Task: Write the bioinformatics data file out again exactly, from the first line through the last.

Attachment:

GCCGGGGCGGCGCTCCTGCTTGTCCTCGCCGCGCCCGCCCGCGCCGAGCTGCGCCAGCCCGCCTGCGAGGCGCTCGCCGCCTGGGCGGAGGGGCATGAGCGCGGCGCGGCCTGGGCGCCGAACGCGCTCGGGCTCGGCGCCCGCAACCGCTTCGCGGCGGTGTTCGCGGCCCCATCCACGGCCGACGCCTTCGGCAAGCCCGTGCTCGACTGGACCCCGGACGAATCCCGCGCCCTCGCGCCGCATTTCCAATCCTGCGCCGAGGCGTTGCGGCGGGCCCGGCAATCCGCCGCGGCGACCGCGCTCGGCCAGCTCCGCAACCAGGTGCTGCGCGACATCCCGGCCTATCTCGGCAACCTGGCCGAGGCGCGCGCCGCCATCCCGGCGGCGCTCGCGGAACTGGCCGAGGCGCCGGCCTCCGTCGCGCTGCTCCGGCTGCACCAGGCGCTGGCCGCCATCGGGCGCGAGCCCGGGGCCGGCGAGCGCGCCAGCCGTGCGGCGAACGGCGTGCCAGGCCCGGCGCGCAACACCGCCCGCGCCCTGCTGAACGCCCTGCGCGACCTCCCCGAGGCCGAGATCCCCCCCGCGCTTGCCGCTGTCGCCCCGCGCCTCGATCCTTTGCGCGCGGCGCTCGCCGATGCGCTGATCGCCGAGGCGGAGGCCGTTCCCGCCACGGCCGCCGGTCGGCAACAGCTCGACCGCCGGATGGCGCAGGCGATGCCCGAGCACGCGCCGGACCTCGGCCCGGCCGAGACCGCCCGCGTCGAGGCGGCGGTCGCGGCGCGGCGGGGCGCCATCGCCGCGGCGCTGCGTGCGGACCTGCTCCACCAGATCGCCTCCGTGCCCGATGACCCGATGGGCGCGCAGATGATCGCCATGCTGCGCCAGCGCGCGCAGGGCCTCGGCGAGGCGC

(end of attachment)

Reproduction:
GCCGGGGCGGCGCTCCTGCTTGTCCTCGCCGCGCCCGCCCGCGCCGAGCTGCGCCAGCCCGCCTGCGAGGCGCTCGCCGCCTGGGCGGAGGGGCATGAGCGCGGCGCGGCCTGGGCGCCGAACGCGCTCGGGCTCGGCGCCCGCAACCGCTTCGCGGCGGTGTTCGCGGCCCCATCCACGGCCGACGCCTTCGGCAAGCCCGTGCTCGACTGGACCCCGGACGAATCCCGCGCCCTCGCGCCGCATTTCCAATCCTGCGCCGAGGCGTTGCGGCGGGCCCGGCAATCCGCCGCGGCGACCGCGCTCGGCCAGCTCCGCAACCAGGTGCTGCGCGACATCCCGGCCTATCTCGGCAACCTGGCCGAGGCGCGCGCCGCCATCCCGGCGGCGCTCGCGGAACTGGCCGAGGCGCCGGCCTCCGTCGCGCTGCTCCGGCTGCACCAGGCGCTGGCCGCCATCGGGCGCGAGCCCGGGGCCGGCGAGCGCGCCAGCCGTGCGGCGAACGGCGTGCCAGGCCCGGCGCGCAACACCGCCCGCGCCCTGCTGAACGCCCTGCGCGACCTCCCCGAGGCCGAGATCCCCCCCGCGCTTGCCGCTGTCGCCCCGCGCCTCGATCCTTTGCGCGCGGCGCTCGCCGATGCGCTGATCGCCGAGGCGGAGGCCGTTCCCGCCACGGCCGCCGGTCGGCAACAGCTCGACCGCCGGATGGCGCAGGCGATGCCCGAGCACGCGCCGGACCTCGGCCCGGCCGAGACCGCCCGCGTCGAGGCGGCGGTCGCGGCGCGGCGGGGCGCCATCGCCGCGGCGCTGCGTGCGGACCTGCTCCACCAGATCGCCTCCGTGCCCGATGACCCGATGGGCGCGCAGATGATCGCCATGCTGCGCCAGCGCGCGCAGGGCCTCGGCGAGGCGC